ANTI-TOUTING laws, prohibiting the sale of tickets at over the face value (plus fees charged on the initial sale) came into force in Ireland last week, finally.
It remains to be seen how effective the law will be in practise, but it should at least act as a deterrent to the snaffling and high-priced resale of in-demand tickets.
It’s long been possible to eliminate touting. I attended my first Glastonbury Festival in 2002, for example, and 19 years ago they already had extensive measures in place to prevent anyone who didn’t buy the ticket from making use of it. It’s extraordinary that it’s taken so long to become a more established concept to ban the practise.
There are some minor arguments for a secondary ticketing market – there’s nothing inherently wrong with selling a ticket you can’t use, for example – but the idea that touts benefit attendees seems flimsy at best to me.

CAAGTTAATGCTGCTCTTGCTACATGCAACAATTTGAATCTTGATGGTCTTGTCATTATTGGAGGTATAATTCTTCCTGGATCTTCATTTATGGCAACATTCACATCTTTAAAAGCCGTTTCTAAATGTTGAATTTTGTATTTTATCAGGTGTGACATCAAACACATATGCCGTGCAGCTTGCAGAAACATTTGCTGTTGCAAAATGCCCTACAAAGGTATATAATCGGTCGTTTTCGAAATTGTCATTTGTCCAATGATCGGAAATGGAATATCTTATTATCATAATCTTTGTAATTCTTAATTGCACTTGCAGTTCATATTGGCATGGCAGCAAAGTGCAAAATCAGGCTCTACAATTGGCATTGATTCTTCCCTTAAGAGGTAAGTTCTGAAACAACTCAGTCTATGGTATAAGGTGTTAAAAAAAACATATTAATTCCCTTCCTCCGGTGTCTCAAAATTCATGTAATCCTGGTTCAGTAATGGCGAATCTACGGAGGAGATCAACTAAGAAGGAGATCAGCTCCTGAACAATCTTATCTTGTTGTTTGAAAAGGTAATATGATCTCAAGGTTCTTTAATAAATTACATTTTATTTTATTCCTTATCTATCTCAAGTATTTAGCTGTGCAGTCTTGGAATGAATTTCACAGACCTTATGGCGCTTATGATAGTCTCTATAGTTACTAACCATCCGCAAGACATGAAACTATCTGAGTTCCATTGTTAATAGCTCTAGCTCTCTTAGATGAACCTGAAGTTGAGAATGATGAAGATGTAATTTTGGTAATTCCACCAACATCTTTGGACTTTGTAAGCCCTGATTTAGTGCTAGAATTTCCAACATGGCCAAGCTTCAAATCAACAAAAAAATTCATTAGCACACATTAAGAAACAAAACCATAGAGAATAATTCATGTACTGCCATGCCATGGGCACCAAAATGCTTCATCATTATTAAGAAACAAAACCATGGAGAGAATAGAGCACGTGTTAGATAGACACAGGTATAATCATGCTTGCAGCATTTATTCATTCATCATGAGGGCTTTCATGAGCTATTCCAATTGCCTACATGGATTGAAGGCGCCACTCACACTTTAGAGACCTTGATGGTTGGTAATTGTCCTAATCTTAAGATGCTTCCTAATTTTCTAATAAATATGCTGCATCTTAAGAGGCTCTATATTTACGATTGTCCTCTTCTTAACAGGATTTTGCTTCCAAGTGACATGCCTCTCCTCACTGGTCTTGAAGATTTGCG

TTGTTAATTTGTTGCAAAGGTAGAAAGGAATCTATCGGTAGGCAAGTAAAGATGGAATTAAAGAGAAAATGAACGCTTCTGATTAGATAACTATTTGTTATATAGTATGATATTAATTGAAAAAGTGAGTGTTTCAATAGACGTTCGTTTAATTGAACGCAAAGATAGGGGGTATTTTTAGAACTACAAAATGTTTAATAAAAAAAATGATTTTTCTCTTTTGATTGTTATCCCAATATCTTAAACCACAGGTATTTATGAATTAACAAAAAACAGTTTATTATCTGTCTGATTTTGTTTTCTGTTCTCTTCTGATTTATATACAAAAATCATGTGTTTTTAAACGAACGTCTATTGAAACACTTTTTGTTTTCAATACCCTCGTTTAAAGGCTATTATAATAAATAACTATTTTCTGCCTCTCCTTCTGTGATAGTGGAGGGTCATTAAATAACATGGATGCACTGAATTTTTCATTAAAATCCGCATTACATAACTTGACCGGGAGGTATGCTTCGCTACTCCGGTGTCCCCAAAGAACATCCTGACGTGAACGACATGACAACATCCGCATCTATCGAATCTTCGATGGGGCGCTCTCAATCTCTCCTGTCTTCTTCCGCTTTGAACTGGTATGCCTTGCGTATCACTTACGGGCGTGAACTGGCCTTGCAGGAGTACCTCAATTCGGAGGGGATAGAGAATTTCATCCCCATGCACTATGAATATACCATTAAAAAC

After all, touts buying tickets in the first place – something that very clearly happens in vast numbers for popular events – denies real attendees the tickets in the first place. The fact that they’re then resold at over face value, and that might ‘help get fans in’ on the day, ignores that initial denial. The only person who actually benefits once you take a wider view of the situation is a tout, clearly, who is acting as a rather transparent price scalper.
Perhaps we’ll see a ticket market where tickets are readily sold outside major events for face value, where necessary, and it’s hard to imagine anyone having a problem with that. Perhaps we’ll simply see a law that is in practise difficult to enforce. In practise, the reality remains that if event organisers were willing to spend a little more on their ticketing systems, touting would become far more difficult, as Glastonbury – who include photos on their tickets and require matching photo ID and credit card to enter – have long since demonstrated.
We’re not convinced the problem is about to go away, but at least it’s about to be made that little bit less appealing to those scalping middle men.